The oven-fired prime rib is swathed with a rosemary and sage rub and served with a green chile au jus and a horseradish sauce.  Order it medium rare and you get it as you ordered–with plenty of pink, lots of flavor and juiciness to spare.  The horseradish is somewhat anemic, but that places the focus on the prime rib, as it should.  As for that green chile au jus, my friend Bill Resnik thinks so highly of it that if given the choice as to the matter of his death, would choose to drown in a vat of that au jus.

The top sirloin is somewhat reminiscent of the magnificent meats proffered at the Great American Steakhouse, albeit not as thick and juicy.  It’s available for lunch and dinner as a first come, first served option.

You can’t have an Americana themed restaurant without apple pie, the quintessential American dessert.  The Independence Grill’s rendition is as pretty as a picture, layers of sweet and tart apple slices on a cinnamon streusel crust with a rich caramel topping. My preference would be for it to be served warm, perhaps with a scoop or two of ice cream, instead of cold and right out of the fridge.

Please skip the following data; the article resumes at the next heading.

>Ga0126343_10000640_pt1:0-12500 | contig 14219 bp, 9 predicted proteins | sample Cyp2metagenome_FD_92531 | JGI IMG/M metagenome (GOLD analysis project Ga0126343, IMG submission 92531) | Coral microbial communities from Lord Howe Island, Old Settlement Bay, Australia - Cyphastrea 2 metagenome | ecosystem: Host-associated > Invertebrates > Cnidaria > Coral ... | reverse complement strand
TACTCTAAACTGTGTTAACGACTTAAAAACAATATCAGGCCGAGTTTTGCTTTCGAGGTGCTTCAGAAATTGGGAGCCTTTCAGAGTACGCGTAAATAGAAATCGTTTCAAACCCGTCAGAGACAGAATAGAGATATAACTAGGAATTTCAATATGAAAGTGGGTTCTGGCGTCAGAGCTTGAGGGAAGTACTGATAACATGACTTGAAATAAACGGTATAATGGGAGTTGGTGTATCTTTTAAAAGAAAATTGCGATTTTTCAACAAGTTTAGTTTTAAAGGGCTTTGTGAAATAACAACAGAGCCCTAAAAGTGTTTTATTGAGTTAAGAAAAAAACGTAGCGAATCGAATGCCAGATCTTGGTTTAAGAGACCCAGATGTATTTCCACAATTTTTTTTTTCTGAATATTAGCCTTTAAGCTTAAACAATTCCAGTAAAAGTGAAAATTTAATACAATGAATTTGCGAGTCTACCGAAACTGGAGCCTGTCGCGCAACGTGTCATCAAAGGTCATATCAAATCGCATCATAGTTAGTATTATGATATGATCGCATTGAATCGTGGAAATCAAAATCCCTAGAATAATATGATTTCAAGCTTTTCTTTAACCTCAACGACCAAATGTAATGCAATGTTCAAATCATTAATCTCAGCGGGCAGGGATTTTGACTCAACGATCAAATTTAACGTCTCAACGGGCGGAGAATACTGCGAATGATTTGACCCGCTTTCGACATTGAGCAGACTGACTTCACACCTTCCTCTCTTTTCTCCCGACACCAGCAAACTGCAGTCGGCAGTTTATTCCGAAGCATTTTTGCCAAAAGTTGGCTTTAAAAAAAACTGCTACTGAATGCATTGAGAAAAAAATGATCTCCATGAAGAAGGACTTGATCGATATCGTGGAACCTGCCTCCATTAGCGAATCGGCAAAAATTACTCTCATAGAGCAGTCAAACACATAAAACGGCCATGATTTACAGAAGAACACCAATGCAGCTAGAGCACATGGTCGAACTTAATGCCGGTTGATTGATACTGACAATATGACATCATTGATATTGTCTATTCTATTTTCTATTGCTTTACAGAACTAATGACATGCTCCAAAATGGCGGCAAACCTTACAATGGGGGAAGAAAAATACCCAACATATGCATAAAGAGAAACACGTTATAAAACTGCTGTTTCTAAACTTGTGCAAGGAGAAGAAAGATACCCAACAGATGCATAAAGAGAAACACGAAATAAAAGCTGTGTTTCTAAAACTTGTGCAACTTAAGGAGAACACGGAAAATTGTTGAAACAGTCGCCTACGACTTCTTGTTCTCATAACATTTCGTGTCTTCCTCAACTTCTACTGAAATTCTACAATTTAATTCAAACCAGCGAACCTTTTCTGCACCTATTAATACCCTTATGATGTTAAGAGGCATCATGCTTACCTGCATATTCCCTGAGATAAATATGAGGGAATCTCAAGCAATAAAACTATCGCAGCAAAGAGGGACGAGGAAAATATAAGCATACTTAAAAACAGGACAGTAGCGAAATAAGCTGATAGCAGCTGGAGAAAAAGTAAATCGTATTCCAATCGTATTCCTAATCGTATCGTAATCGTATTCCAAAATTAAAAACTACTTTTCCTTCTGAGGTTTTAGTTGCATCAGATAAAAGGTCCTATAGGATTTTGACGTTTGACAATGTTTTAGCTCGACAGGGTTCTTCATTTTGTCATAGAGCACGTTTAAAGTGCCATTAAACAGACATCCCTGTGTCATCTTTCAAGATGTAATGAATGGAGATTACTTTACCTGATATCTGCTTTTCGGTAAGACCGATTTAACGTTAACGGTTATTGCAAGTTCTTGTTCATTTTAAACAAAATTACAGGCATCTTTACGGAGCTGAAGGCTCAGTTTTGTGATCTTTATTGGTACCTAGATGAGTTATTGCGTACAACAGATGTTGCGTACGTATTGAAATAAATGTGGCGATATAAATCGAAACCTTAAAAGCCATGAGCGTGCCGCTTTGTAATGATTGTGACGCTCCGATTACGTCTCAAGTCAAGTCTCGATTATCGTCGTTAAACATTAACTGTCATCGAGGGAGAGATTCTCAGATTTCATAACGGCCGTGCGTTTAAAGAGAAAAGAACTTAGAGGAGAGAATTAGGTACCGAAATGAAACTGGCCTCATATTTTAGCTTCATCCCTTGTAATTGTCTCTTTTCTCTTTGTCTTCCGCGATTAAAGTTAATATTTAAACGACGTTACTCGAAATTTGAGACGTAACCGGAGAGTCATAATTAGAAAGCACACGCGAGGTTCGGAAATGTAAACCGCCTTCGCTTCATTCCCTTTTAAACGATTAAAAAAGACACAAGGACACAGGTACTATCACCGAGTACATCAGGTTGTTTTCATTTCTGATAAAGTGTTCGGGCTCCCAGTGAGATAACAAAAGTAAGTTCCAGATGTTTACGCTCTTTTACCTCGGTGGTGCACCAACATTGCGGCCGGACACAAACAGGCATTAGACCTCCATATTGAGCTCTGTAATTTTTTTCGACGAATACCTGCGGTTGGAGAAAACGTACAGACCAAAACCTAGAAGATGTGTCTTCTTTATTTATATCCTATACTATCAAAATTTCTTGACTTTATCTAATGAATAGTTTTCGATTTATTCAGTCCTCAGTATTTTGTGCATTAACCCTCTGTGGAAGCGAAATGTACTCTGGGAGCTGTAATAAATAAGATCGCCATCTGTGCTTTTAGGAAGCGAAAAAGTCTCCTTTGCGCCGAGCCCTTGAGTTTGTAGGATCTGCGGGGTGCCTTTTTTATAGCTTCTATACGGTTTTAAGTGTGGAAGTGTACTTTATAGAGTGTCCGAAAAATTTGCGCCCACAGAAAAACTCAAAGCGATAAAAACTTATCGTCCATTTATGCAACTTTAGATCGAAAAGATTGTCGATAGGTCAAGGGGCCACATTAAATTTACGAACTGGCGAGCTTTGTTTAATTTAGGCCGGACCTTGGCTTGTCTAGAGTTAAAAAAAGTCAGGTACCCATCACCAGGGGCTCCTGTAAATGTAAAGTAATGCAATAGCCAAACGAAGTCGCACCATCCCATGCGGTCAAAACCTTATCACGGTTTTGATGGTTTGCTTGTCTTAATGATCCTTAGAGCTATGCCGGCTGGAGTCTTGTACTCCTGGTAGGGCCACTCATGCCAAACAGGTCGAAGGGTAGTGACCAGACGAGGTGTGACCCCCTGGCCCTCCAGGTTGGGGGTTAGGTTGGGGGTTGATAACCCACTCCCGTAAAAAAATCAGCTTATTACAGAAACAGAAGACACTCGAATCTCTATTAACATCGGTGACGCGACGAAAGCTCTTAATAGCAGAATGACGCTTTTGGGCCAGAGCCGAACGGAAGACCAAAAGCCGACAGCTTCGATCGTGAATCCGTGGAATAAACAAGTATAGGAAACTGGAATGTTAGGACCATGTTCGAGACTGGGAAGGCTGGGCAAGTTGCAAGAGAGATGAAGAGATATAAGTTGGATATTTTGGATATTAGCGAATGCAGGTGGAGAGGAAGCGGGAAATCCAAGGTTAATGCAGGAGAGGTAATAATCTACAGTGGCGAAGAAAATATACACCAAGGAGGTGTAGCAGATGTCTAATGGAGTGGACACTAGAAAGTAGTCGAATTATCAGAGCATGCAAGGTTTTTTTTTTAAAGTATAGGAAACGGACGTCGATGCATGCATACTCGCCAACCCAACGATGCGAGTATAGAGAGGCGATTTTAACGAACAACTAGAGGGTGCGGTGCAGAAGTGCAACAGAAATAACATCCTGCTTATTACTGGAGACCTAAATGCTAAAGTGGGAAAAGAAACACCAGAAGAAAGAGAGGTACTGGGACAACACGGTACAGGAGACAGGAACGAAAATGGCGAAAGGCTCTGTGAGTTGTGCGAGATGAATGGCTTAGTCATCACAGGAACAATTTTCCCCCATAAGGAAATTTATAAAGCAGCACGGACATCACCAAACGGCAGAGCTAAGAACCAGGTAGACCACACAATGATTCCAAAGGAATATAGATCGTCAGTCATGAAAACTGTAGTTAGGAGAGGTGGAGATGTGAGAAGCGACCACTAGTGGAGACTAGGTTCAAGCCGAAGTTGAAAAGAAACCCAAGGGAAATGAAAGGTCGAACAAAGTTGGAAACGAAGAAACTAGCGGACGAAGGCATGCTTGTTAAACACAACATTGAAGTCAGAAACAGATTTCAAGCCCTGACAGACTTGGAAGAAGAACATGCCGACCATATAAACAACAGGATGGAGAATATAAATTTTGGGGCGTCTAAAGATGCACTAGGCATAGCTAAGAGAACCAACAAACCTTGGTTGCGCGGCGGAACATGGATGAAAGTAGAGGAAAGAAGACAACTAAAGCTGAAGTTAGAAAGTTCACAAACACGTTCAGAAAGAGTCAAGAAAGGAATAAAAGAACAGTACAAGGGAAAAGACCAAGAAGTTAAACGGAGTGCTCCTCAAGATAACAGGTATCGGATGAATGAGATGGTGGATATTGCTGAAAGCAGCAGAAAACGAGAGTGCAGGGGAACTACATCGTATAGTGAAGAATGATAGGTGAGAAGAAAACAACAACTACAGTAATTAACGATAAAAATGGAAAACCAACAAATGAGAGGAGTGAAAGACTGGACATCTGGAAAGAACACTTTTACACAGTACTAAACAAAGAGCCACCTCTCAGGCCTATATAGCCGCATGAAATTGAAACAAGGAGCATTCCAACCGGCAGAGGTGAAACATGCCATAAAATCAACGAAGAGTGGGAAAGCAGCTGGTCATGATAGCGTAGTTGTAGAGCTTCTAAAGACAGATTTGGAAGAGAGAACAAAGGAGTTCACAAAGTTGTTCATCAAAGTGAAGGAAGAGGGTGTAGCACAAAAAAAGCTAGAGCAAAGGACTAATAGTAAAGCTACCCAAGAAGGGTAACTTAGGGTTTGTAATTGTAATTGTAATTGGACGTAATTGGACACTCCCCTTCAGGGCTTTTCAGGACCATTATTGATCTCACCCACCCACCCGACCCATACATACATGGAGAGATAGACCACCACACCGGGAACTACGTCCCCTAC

Apple Pie

The Independence Grill has terrific libations, adult and otherwise, with which to wash down a great meal.  Among the latter are Jones bottled beverages, cane sugar sweetened sodas in glass bottles.  Including such flavors as strawberry lime and green apple, they are refreshingly different and delicious.  Also available is Coca-Cola de Mexico.

The Independence grill invites you to break free from the chains (corporate) that bind you and try something different, something American.

NOTE:  Though I do not believe in censorship, a spate of emails denouncing the perceived ideological stance of Independence Grill owner Jerry Wright, prompted me to pull those emails or risk losing this blog.  The blogosphere is replete with sites designed for ideological discourse.  This site is not one of them.  I’d like to keep this site light-hearted and fun.  Like the restaurants I write about, this site is meant to be enjoyed not to provide yet another venue for raising your blood-pressure over ideologically charged content.

The cultural and ideological schism plaguing America has made political discourse mean-spirited and wholly lacking in civility.  Ideologues (on both sides of the aisle) don’t seem capable of conceding any merit whatsoever in the opposing viewpoint, but it’s not enough to disagree.  Dissenters on both sides seem to have a base need to resort to derisive pejoratives.  I suppose it’s easier than discussing those differences in a mature and civil manner, but in the end nothing is resolved and the divisiveness grows.